RewriteCond %{THE_REQUEST} ^GET /public/ (NC)
RewriteRule ^public/(.*)$ $1 (L,R=301,NE)
RewriteRule ^((?!public/).*)$ public/$1 (L,NC)

Output:

curl -I http://www.test-domain.com
HTTP/1.1 301 Moved Permanently
Date: Thu, 01 Apr 2021 13:42:14 GMT
Server: Apache
Location: https://www.test-domain.com/
Content-Type: text/html; charset=iso-8859-1

The second rule hides public and it works. I’m in the public directory but public is invisible https://test-domain.com

htaccess – Cookies for www and non-www different

This is arguably a problem with your server-side application and how you are setting cookies (if this behaviour is undesirable), rather than the browser per se. In order to set a cookie, you determine on what domain (or rather, what part of the current hostname) the cookie is set. If your application is setting two different cookies, one for the www subdomain and one for the domain apex, then it’s setting the cookie on the requested hostname only, rather than the domain apex (and all subdomains).

However, redirecting from one to the other would workaround the issue since it obviously prevents the site being accessible from the non-canonical hostname and the application can’t then set a cookie on it. (Note that browsers will continue to send the Cookie header on the non-canonical hostname, whilst it’s still valid in the browser.)

If the non-www hostname is canonical then you should indeed be redirecting from www to non-www…

RewriteCond %{HTTP_HOST} ^www.example.org$
RewriteRule (.*) http://example.org/$1 (L,R=301)

This is close, but you have a typo in the RewriteRule pattern that will prevent it from matching “most” URLs… (.*) matches a literal *, which is probably not the intention. It should simply be (.*) to match “everything” (no backslash escape before the *).

You should also presumably be redirecting to HTTPS, not plain old HTTP? And if only have the one domain then you can simplify the condition to match just www at the start of the hostname, rather than matching the entire hostname.

For example:

RewriteCond %{HTTP_HOST} ^www. (NC)
RewriteRule (.*) https://example.org/$1 (L,R=301)

Google hosted domain DNS settings for non-www and www pointing to ghs.googlehosted.com

We are running a google hosted website (google apps).

According to this guide we can set www.domain.com using a CNAME this part this clear

https://support.google.com/sites/answer/9068867?hl=en and https://support.google.com/sites/answer/9068867?hl=en

However, we also want the non-www version to open the google hosted site. And an A record is mandatory I think.

So both www.domain.com and domain.com should point to the google hosted site @ ghs.googlehosted.com

Question: what DNS settings should I use so both www.domain.com and domain.com work with a google hosted website. Another option would be to redirect non-www to www. As long as it works.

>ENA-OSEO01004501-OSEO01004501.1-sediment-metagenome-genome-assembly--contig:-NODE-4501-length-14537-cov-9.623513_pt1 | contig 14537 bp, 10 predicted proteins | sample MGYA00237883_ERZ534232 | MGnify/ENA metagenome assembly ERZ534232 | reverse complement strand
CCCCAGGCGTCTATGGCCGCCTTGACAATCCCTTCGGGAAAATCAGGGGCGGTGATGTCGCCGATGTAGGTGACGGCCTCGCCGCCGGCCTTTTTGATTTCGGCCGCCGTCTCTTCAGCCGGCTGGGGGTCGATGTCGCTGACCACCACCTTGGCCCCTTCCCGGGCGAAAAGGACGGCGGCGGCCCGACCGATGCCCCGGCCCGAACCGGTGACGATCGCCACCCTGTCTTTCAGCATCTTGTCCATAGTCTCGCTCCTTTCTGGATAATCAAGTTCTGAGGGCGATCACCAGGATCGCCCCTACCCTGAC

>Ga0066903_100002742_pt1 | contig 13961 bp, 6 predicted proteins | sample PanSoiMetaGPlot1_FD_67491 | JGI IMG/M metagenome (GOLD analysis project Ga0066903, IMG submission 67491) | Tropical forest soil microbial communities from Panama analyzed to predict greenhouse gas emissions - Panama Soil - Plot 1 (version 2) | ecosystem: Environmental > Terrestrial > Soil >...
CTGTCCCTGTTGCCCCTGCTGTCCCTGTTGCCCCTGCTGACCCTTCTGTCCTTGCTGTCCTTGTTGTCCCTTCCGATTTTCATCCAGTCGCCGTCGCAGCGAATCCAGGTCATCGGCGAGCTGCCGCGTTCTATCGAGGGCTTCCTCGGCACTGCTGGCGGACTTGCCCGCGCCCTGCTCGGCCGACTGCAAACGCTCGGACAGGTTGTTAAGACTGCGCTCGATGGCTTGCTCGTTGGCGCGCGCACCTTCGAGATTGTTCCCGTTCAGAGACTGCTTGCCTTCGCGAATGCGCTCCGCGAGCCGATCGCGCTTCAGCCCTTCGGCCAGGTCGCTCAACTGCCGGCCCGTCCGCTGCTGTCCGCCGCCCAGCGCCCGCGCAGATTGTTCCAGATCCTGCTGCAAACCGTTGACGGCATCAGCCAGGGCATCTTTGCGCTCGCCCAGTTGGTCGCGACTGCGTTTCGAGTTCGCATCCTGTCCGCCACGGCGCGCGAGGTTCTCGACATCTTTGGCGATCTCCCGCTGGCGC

Help appreciated

redirects – redirecting from www url to non-www url in Google Firebase static hosting

I am using Google Firebase static hosting.

When a user types and enters www.example.com, I want the address to change to example.com and show the user content of example.com.

How can this be achieved? E.g. In Firebase, can I say that I want that subdomain to be redirected there? I don’t think there is a .htaccess file.

Note:

Answers to this question that advise on dns seems to be only one part of the solution. I talked with my domain name and dns manager (Hostinger) tech support, and they insist that there are things to be done on Firebase.

google pagespeed – Avoid multiple page redirects about from HTTP to HTTPS and from non-www HTTPS to with-www HTTPS

Humbly, In Google PageSpeed Insights test I got 95 score for mobile and 95 score for desktop with pretty much just one error:

Avoid multiple page redirects

The first entry of the error is about HTTP to HTTPS redirects and the second entry of the error is about non-www HTTPS to with-www HTTPS redirects.

The first entry is weird because its Google themselves who passionately promote HTTP to HTTPS usage, so why would they give me an error for doing so?…

seo – Does www and non-www suffer duplicate content penalty?

John’s answer is spot on however if your looking for advice which one is technically the best then the actual the answer is all 3 options.

SOURCE: Pro Webmasters Answer from John Conde

  1. Do a 301 redirect to use the ‘www’ or no ‘www’
  2. Specify your preferred domain in Google Webmaster Tool
  3. Use canonical URLs (although it isn’t typically used in this situation

And here’s why…

Why 301 redirect URLs:

When you force users to use either www or non-www and they decide to reward your site with a backlink the next user who clicks that link does not need to go through a redirect.

While redirects nowadays are near instant they are additional server-side request that can be reduced if you have users linking to you correctly, which should be considered a good practice, especially if your site receives high volume of traffic.

Why canonical URLs

Nowadays it is considered a best practice to use canonical links, this is because duplicate content can appear in many different forms without factoring www and non-www. Blogs particularly will operate with pages being accessible via many different URLS for example:

Using Canonical links correctly will insure that your content however it may be accessed is never marked as duplicate.

Why preferred domain in Google Console

It is a good practice to add all variations to Google Webmaster Tools so that you can confirm at any point that your site or Google is not doing anything it shouldn’t be.

  • NON-SSL sites will have 2 variations
  • SSL sites will have 4 variations

You should seem something similar to this:

bybe multiple sites in webmaster tools
(source: bybe.net)

Adding a preferred domain in the process takes no more than a few seconds but in additional to 301 and canonicals this option is a great fallback just in case for some reason your 301’s or canonical links stop working for one reason or more.